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Reg Anesth Pain Med. 2019 Jan;44(1):92-99. doi: 10.1136/rapm-2018-000008.

Self-reported cumulative medical opioid exposure and subjective responses on first use of opioids predict analgesic and subjective responses to placebo-controlled opioid administration.

Author information

1
Department of Anesthesiology, Vanderbilt University Medical Center, Nashville, Tennessee, USA Stephen.Bruehl@vumc.org.
2
Department of Anesthesiology, Vanderbilt University Medical Center, Nashville, Tennessee, USA.
3
Department of Pediatrics, Oregon Health & Science University, Portland, Oregon, USA.
4
Department of Anesthesiology, Rush University, Chicago, Illinois, USA.
5
Department of Behavioral Science, Rush University, Chicago, Illinois, USA.

Abstract

BACKGROUND AND OBJECTIVES:

To expand the evidence base needed to enable personalized pain medicine, we evaluated whether self-reported cumulative exposure to medical opioids and subjective responses on first opioid use predicted responses to placebo-controlled opioid administration.

METHODS:

In study 1, a survey assessing cumulative medical opioid exposure and subjective responses on first opioid use was created (History of Opioid Medical Exposure (HOME)) and psychometric features documented in a general sample of 307 working adults. In study 2, 49 patients with chronic low back pain completed the HOME and subsequently rated back pain intensity and subjective opioid effects four times after receiving saline placebo or intravenous morphine (four incremental doses) in two separate double-blinded laboratory sessions. Placebo-controlled morphine effects were derived for all outcomes.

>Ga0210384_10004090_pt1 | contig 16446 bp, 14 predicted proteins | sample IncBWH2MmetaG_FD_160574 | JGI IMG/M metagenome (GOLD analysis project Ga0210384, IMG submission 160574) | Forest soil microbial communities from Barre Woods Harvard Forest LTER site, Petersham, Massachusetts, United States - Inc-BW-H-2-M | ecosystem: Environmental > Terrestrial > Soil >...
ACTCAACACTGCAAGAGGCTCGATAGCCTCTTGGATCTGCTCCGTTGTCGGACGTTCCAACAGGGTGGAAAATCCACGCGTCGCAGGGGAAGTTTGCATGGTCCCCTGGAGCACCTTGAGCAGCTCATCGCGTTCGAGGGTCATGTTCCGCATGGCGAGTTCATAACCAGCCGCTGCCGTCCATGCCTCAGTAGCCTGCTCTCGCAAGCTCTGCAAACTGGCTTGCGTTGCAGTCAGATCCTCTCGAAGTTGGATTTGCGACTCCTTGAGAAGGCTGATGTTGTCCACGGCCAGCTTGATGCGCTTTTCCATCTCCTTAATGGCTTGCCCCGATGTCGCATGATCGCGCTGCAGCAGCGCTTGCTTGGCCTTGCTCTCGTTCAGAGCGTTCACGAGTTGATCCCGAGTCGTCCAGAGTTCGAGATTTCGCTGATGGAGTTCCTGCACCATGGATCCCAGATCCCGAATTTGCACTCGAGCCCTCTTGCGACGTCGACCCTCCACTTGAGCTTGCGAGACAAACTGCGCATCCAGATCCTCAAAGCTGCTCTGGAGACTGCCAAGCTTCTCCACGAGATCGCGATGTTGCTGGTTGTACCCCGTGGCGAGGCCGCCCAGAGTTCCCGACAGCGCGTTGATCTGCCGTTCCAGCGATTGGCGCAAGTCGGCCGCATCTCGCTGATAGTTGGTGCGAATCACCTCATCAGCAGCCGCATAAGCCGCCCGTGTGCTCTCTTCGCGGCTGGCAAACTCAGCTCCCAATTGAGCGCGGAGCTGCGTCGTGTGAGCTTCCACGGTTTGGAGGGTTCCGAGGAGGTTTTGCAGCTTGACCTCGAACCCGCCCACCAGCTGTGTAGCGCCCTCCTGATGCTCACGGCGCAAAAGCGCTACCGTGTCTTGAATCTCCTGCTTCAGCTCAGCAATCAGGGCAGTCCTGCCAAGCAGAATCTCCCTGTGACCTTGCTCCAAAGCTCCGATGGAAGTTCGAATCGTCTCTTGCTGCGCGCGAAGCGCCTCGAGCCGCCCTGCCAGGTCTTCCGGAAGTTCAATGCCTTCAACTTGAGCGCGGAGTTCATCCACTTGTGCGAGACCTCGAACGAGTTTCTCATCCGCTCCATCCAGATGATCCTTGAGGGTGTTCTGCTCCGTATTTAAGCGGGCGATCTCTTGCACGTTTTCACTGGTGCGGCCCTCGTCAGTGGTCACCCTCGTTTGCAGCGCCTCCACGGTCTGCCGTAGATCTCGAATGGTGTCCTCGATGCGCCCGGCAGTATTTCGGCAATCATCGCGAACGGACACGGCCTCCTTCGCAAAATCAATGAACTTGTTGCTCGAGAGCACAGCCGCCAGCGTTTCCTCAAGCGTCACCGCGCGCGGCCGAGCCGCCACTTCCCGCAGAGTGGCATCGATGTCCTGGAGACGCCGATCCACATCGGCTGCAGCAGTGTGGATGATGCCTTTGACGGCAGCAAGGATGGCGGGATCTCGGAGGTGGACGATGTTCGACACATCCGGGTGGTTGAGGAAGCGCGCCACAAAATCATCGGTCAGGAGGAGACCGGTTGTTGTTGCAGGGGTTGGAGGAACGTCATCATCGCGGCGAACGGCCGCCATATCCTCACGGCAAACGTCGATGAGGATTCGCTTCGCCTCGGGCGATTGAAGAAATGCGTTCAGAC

RESULTS:

Two HOME subscales were supported: cumulative opioid exposure and euphoric response, both demonstrating high test-retest reliability (Intraclass Correlation Coefficients > 0.93) and adequate internal consistency (Revelle's Omega Total = 0.73-0.77). In study 2, higher cumulative opioid exposure scores were associated with significantly greater morphine-related reductions in back pain intensity (p=0.02), but not with subjective drug effects. Higher euphoric response subscale scores were associated with significantly lower overall perceived morphine effect (p=0.003), less sedation (p=0.04), greater euphoria (p=0.03) and greater desire to take morphine again (p=0.02).

DISCUSSION:

Self-reports of past exposure and responses to medical opioid analgesics may have utility for predicting subsequent analgesic responses and subjective effects. Further research is needed to establish the potential clinical and research utility of the HOME.

TRIAL REGISTRATION NUMBER:

NCT02469077.

KEYWORDS:

analgesic; chronic pain; misuse; opioid; questionnaire; subjective effects

PMID:
30640659
DOI:
10.1136/rapm-2018-000008

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